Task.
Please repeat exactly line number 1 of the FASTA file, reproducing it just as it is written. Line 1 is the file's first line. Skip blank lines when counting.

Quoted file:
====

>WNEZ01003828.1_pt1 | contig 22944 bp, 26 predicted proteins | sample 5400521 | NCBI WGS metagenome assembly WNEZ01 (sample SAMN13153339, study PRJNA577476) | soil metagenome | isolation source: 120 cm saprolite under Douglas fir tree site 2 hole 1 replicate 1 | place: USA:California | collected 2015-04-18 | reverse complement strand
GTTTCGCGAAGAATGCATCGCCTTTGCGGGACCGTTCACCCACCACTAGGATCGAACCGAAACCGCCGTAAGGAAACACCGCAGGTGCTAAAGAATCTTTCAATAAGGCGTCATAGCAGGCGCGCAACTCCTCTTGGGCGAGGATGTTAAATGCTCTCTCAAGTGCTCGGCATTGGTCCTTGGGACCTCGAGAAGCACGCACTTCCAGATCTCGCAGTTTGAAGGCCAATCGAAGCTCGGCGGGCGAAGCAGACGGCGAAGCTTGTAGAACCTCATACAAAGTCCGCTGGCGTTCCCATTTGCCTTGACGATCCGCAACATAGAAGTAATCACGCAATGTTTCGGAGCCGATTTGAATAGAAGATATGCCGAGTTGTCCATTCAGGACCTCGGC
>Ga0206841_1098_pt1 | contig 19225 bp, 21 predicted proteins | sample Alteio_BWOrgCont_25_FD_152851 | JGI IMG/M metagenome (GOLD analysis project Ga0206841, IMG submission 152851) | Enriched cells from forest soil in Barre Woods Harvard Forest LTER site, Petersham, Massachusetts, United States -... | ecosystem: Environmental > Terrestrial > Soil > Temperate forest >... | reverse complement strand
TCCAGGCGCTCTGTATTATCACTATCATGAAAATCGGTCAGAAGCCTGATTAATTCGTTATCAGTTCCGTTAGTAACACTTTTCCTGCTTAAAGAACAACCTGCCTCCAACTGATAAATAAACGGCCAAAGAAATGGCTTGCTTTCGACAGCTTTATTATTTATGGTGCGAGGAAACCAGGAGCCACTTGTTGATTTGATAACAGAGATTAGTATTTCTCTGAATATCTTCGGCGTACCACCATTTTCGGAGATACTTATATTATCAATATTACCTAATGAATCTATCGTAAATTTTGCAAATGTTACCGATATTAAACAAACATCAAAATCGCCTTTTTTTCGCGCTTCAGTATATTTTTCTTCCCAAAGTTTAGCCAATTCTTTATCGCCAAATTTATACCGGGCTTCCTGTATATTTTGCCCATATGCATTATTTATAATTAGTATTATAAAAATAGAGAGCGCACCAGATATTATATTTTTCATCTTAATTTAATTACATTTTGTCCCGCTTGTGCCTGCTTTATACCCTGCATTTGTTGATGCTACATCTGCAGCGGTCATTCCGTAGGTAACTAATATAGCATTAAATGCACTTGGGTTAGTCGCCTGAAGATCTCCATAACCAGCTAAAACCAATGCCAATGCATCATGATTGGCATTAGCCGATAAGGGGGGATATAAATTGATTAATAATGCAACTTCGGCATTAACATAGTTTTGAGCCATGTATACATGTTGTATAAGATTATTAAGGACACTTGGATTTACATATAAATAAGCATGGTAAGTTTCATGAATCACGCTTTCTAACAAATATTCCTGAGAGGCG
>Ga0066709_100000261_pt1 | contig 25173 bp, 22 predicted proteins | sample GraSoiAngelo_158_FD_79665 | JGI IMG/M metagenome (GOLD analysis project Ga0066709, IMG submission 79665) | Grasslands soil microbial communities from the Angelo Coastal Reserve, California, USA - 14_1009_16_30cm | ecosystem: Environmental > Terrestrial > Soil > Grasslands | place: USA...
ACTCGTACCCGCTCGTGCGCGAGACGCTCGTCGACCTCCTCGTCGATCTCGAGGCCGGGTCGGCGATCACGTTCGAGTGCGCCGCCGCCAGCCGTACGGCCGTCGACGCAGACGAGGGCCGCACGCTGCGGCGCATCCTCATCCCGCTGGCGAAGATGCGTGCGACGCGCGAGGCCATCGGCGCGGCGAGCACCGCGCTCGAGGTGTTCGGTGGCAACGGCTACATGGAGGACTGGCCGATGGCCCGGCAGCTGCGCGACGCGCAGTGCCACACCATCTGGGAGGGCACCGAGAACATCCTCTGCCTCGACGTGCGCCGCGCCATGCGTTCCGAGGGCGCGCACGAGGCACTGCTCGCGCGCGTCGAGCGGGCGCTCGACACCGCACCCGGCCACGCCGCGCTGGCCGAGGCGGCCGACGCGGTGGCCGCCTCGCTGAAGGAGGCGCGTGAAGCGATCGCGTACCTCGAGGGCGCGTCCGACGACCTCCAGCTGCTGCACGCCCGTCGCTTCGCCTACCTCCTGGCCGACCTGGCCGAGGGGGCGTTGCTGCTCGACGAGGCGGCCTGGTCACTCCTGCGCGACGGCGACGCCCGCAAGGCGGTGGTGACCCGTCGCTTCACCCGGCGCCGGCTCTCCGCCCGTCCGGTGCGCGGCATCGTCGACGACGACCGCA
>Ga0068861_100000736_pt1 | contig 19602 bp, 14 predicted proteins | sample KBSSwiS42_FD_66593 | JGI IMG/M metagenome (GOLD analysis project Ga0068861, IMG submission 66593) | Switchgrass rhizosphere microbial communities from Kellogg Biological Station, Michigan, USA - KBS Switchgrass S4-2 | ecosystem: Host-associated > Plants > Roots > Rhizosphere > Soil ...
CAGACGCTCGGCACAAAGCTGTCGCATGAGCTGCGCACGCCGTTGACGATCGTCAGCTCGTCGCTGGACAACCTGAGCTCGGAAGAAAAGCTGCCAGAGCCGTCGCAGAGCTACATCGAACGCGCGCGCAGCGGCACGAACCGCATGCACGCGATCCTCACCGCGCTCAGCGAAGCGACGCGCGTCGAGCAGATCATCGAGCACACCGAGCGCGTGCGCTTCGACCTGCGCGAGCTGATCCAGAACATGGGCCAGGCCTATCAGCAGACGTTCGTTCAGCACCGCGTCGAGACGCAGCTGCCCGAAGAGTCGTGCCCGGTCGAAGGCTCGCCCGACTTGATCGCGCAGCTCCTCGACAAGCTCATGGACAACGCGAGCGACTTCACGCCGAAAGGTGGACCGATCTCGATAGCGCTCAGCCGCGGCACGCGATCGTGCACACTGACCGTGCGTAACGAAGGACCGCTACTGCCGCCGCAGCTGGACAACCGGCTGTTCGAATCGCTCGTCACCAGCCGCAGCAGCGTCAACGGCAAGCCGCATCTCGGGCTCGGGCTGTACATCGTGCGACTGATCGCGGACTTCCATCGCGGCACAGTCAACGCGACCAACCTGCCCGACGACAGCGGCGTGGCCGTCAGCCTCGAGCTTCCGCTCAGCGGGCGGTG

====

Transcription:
>WNEZ01003828.1_pt1 | contig 22944 bp, 26 predicted proteins | sample 5400521 | NCBI WGS metagenome assembly WNEZ01 (sample SAMN13153339, study PRJNA577476) | soil metagenome | isolation source: 120 cm saprolite under Douglas fir tree site 2 hole 1 replicate 1 | place: USA:California | collected 2015-04-18 | reverse complement strand